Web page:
Gerald Murphy, Razor, 1924, oil on canvas, Dallas Museum of Art, Foundation for the Arts Collection, gift of the artist © Estate of Honoria Murphy Donnelly

Gerald Murphy, Razor, 1924, oil on canvas, Dallas Museum of Art, Foundation for the Arts Collection, gift of the artist, © Estate of Honoria Murphy Donnelly

Gerald Murphy, Watch, 1925, oil on canvas, Dallas Museum of Art, Foundation for the Arts Collection, gift of the artist © Estate of Honoria Murphy Donnelly

Gerald Murphy, Watch, 1925, oil on canvas, Dallas Museum of Art, Foundation for the Arts Collection, gift of the artist, © Estate of Honoria Murphy Donnelly

Gerald Murphy only painted for seven years, and only eight of his fifteen known canvases survive today. The DMA is fortunate to own two of those surviving works: Watch and Razor. Murphy gave them directly to the Museum out of gratitude for the role its curator Douglas McAgy played in reviving his reputation as an important artist.

In 2008, the DMA hosted the exhibition Making It New about the Murphys; in a review by the New York Times, Murphy was called “the progenitor of Pop Art.” So after learning more about Gerald Murphy on August 13, mark your calendars for our International Pop exhibition opening in October.

duo

As part of this celebration, Arts & Letters Live will feature bestselling author Liza Klaussmann at 8:00 p.m. She will share insights into her new historical novel, Villa America. Pre-order your book and buy tickets to hear her speak. Actors will also do dramatic readings of letters between Gerald, Sara, and their friends. How about bringing your book club to enjoy this festive night together?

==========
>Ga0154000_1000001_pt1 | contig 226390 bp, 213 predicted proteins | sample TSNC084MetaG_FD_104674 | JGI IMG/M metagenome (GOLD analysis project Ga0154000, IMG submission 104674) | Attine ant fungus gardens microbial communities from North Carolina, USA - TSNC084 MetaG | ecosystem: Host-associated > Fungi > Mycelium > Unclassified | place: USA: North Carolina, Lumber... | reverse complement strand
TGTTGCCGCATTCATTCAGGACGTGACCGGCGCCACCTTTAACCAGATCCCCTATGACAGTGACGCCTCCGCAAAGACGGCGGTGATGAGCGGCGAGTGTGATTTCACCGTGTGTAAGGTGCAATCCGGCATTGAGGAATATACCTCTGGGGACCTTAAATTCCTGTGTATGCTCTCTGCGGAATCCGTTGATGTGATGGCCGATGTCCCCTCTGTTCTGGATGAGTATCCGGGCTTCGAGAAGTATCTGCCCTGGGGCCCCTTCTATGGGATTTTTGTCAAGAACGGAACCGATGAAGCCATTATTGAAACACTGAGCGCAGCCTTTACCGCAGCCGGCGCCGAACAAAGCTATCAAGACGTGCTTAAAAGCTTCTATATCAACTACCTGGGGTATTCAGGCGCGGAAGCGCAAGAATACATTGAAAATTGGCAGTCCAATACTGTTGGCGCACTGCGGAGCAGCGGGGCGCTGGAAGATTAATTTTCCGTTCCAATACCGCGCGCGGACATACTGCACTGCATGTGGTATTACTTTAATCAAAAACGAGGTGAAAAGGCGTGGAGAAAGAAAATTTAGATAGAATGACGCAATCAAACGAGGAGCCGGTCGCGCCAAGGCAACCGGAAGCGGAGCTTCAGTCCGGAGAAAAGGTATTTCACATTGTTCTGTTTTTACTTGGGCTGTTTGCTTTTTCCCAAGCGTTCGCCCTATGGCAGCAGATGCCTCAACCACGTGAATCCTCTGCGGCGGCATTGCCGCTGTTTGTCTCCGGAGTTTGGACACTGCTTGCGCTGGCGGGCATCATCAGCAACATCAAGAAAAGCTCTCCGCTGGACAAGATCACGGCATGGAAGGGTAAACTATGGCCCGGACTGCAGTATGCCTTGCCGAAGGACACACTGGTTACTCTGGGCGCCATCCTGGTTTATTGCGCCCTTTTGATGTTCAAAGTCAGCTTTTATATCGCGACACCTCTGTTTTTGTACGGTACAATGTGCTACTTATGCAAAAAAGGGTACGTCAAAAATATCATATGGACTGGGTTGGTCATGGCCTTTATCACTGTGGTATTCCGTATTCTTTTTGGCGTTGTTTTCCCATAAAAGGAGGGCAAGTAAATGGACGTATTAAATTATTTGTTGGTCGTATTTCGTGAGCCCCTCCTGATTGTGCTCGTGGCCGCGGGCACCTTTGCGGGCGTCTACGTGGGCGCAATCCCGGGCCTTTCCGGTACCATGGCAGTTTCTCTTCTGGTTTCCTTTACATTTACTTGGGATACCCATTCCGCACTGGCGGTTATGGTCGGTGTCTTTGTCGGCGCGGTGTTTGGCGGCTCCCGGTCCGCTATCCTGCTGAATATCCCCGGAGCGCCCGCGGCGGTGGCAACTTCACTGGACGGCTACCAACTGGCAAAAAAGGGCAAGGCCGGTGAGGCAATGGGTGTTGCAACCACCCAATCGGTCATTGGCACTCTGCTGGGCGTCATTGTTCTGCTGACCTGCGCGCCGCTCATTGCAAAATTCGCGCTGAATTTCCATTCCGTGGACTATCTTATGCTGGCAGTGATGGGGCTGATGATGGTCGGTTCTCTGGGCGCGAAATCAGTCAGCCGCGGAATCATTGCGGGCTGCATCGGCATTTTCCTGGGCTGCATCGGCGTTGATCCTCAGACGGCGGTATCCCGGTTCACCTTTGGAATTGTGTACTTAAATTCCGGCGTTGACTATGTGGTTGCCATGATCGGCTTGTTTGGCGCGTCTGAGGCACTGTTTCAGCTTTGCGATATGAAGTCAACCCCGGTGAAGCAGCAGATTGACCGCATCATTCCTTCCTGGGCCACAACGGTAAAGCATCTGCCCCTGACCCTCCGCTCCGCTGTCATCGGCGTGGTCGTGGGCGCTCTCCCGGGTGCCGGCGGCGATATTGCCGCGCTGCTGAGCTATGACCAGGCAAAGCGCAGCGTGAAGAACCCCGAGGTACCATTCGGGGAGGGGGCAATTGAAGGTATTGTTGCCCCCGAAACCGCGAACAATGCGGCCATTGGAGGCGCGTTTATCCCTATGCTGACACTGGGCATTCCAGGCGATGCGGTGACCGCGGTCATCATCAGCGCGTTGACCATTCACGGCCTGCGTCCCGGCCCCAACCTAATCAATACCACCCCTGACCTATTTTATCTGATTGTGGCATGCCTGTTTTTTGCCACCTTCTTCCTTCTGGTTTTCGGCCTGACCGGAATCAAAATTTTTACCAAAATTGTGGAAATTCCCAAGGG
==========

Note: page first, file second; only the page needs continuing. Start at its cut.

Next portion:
Liza Klaussmann has quite the literary pedigree herself—she’s the great-great-great granddaughter of Herman Melville. A former journalist, Klaussmann was born in Brooklyn and spent ten years living in Paris. She currently lives in London.

“Liza Klaussmann’s Villa America is so artful and compassionate that I couldn’t fail to love the Murphys and everyone who fell into their orbit during those Lost Generation years, all of them fascinating and flawed and human. This is a beautifully rendered story.”―Therese Anne Fowler, author of “Z: A Novel of Zelda Fitzgerald”

Want to read more about Sara and Gerald Murphy? I highly recommend these books too:
Amanda Vaill, Everybody Was So Young: Gerald and Sara Murphy, a Lost Generation Love Story, 1998
Linda Patterson Miller, ed., Letters from the Lost Generation: Gerald and Sara Murphy and Friends, 2002

 

Carolyn Bess is the Director of Programming and Arts & Letters Live at the DMA.

What’s That Smell?

Art Babies 1

In our family classes here at the Museum, we try to make sense of the art in more ways than one! Whether it’s through tactile objects that mimic textures we see in a painting, or listening to music that inspired certain works of art, we do our best to find creative ways to engage more than just our sense of sight when exploring the galleries. For this month’s Art Babies class, we kicked it up a notch and focused on our sense of smell.